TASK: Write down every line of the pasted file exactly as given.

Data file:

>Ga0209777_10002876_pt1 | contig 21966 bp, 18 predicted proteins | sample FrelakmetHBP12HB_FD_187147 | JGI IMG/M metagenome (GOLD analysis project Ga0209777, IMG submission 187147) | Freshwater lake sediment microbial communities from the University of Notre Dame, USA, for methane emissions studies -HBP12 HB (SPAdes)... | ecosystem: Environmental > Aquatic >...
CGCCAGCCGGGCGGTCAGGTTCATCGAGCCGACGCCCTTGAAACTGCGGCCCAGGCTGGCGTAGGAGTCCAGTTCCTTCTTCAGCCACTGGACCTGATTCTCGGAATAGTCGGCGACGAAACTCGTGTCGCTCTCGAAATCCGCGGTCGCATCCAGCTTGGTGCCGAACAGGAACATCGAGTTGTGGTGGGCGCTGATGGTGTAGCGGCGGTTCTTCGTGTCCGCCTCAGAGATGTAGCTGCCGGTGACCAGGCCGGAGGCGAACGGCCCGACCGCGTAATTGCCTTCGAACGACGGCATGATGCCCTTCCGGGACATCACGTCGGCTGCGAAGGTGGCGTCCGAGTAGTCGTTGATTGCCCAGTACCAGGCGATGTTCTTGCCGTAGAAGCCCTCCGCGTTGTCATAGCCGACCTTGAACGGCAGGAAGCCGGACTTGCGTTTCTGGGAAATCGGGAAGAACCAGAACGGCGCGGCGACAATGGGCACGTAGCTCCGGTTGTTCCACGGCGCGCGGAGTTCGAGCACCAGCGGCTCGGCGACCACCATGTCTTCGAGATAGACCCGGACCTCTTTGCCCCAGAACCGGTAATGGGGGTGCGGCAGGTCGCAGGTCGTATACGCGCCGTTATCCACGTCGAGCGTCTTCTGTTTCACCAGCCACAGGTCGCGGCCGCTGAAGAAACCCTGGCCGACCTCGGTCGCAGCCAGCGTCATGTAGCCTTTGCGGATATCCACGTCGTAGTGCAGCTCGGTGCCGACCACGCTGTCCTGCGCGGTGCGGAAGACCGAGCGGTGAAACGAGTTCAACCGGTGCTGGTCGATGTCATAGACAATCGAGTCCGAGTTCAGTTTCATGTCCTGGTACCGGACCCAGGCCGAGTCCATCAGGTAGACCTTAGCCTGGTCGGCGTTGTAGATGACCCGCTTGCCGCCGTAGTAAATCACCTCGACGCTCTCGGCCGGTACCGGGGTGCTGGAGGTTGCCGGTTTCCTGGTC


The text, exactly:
>Ga0209777_10002876_pt1 | contig 21966 bp, 18 predicted proteins | sample FrelakmetHBP12HB_FD_187147 | JGI IMG/M metagenome (GOLD analysis project Ga0209777, IMG submission 187147) | Freshwater lake sediment microbial communities from the University of Notre Dame, USA, for methane emissions studies -HBP12 HB (SPAdes)... | ecosystem: Environmental > Aquatic >...
CGCCAGCCGGGCGGTCAGGTTCATCGAGCCGACGCCCTTGAAACTGCGGCCCAGGCTGGCGTAGGAGTCCAGTTCCTTCTTCAGCCACTGGACCTGATTCTCGGAATAGTCGGCGACGAAACTCGTGTCGCTCTCGAAATCCGCGGTCGCATCCAGCTTGGTGCCGAACAGGAACATCGAGTTGTGGTGGGCGCTGATGGTGTAGCGGCGGTTCTTCGTGTCCGCCTCAGAGATGTAGCTGCCGGTGACCAGGCCGGAGGCGAACGGCCCGACCGCGTAATTGCCTTCGAACGACGGCATGATGCCCTTCCGGGACATCACGTCGGCTGCGAAGGTGGCGTCCGAGTAGTCGTTGATTGCCCAGTACCAGGCGATGTTCTTGCCGTAGAAGCCCTCCGCGTTGTCATAGCCGACCTTGAACGGCAGGAAGCCGGACTTGCGTTTCTGGGAAATCGGGAAGAACCAGAACGGCGCGGCGACAATGGGCACGTAGCTCCGGTTGTTCCACGGCGCGCGGAGTTCGAGCACCAGCGGCTCGGCGACCACCATGTCTTCGAGATAGACCCGGACCTCTTTGCCCCAGAACCGGTAATGGGGGTGCGGCAGGTCGCAGGTCGTATACGCGCCGTTATCCACGTCGAGCGTCTTCTGTTTCACCAGCCACAGGTCGCGGCCGCTGAAGAAACCCTGGCCGACCTCGGTCGCAGCCAGCGTCATGTAGCCTTTGCGGATATCCACGTCGTAGTGCAGCTCGGTGCCGACCACGCTGTCCTGCGCGGTGCGGAAGACCGAGCGGTGAAACGAGTTCAACCGGTGCTGGTCGATGTCATAGACAATCGAGTCCGAGTTCAGTTTCATGTCCTGGTACCGGACCCAGGCCGAGTCCATCAGGTAGACCTTAGCCTGGTCGGCGTTGTAGATGACCCGCTTGCCGCCGTAGTAAATCACCTCGACGCTCTCGGCCGGTACCGGGGTGCTGGAGGTTGCCGGTTTCCTGGTC